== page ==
It adds that rising winter temperatures mean the Scottish skiing industry could collapse within 50 years.

The report says six of the UK’s seven wettest years on record have occurred since 2000, with cricket’s County Championship already losing thousands of overs every season.

“Climate change is already impacting our ability to play and watch the sports we love,” said the report, adding that extreme weather is a factor in declining participation and lost revenue.

The report says “only a small increase in sea-level rise would imperil all of the world’s links courses before the end of the century”.

The Open is the only one of golf’s majors played in the UK and is hosted on links courses, including – as well at St Andrews and Royal Troon – Royal Birkdale, Hoylake, Royal Lytham & St Annes, Muirfield, Sandwich, Turnberry, Portrush and 2018 venue Carnoustie.

It adds that “more than 450 years of golfing history” at Montrose, one of the five oldest courses in the world, is at risk of being washed away by rising seas and coastal erosion linked to climate change.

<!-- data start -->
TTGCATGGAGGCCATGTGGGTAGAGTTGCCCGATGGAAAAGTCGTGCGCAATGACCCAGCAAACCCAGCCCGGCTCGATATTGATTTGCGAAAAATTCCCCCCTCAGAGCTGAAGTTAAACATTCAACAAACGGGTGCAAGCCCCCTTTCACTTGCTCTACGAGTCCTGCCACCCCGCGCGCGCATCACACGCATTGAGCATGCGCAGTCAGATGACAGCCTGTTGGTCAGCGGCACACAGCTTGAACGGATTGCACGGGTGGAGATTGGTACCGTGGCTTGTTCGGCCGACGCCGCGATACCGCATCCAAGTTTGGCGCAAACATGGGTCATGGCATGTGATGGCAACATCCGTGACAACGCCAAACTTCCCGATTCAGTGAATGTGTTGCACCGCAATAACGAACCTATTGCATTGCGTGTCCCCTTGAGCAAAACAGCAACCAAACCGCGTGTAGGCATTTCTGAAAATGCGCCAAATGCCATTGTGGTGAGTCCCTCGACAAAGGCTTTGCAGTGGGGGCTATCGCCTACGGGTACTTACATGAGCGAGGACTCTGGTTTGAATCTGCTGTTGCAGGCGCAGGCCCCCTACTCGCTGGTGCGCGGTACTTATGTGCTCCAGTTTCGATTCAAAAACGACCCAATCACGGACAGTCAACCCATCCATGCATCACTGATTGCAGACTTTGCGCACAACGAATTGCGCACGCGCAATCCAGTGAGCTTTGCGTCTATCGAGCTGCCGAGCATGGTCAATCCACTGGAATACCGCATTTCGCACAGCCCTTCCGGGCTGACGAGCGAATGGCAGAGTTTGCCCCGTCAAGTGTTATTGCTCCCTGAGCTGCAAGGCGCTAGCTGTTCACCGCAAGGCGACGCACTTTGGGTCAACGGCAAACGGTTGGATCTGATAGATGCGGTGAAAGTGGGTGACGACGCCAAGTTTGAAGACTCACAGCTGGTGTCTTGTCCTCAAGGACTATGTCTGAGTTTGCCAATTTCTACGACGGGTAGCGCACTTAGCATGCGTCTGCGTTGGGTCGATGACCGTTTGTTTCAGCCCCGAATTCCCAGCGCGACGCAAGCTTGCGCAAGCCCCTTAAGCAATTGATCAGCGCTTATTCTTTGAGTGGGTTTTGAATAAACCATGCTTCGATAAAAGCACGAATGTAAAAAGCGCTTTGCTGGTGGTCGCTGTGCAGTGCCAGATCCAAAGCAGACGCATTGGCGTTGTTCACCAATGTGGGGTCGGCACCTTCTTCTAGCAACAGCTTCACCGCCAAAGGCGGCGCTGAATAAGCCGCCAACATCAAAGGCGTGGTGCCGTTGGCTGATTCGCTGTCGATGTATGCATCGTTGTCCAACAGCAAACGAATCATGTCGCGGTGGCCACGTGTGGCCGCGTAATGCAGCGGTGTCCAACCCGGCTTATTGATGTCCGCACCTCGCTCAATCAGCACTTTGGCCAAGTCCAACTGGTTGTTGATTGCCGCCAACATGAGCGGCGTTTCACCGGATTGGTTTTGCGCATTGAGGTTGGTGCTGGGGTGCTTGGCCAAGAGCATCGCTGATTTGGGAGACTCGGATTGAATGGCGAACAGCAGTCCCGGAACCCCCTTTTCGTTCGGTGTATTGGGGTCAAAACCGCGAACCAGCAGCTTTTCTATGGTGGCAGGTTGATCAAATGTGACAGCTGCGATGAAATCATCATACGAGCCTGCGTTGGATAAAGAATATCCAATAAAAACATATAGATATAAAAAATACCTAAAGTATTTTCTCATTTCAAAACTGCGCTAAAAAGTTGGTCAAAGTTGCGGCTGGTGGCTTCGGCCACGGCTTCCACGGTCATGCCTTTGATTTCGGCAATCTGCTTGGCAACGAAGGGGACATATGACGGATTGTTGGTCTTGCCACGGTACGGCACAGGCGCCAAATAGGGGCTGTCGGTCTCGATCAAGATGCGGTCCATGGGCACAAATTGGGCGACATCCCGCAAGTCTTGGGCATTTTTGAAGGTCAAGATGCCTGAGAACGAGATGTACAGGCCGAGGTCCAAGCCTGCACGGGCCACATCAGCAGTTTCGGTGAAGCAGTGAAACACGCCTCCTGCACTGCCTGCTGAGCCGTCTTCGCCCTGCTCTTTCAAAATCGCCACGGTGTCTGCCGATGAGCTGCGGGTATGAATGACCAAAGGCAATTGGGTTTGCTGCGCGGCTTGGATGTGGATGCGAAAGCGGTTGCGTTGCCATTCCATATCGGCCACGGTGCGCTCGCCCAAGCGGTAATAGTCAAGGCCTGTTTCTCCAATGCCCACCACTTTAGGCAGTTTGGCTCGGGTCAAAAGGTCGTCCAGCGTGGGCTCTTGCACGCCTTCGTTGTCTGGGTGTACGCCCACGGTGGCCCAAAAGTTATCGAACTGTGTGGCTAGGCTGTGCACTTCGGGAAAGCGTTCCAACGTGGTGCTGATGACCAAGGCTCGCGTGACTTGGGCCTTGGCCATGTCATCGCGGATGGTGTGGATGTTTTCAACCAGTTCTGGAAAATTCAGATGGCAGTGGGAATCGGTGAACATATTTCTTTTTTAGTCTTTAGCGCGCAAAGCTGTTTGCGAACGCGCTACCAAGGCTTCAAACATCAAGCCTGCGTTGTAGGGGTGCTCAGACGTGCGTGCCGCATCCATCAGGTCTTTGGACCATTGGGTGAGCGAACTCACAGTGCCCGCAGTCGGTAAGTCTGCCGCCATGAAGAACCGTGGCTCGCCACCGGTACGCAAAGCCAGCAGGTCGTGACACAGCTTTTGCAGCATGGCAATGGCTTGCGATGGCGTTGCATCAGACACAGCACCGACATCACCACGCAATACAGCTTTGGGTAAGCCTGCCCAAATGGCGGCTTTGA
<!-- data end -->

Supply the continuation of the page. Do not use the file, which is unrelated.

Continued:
Research published by Dundee University in 2016 showed the North Sea has crept 70 metres towards Montrose within the past 30 years.

Chris Curnin, director at Montrose Golf Links, said: “As the sea rises and the coast falls away, we’re left with nowhere to go. Climate change is often seen as tomorrow’s problem – but it’s already eating away at our course.

“In a perfect storm we could lose 5-10 metres over just a couple of days and that could happen at pretty much any point.”

There was as much as 20% less playing time for courses across the greater Glasgow area in 2016-17 compared to 10 years earlier, the report suggests.

“It is a fact that increased rainfall and extreme events are causing more disruption in recreational golf,” says Richard Windows of the Sports Turf Research Institute (STRI).

Steve Isaac, director of sustainability for the R&A, golf’s governing body outside the United States and Mexico, agrees the “future threats are very real” for the sport.

The report states “increased rainfall and more extreme weather events associated with climate change may be a defining factor in the viability of grassroots football”.

It adds that:

  • Grassroots clubs lose five weeks per season to bad weather;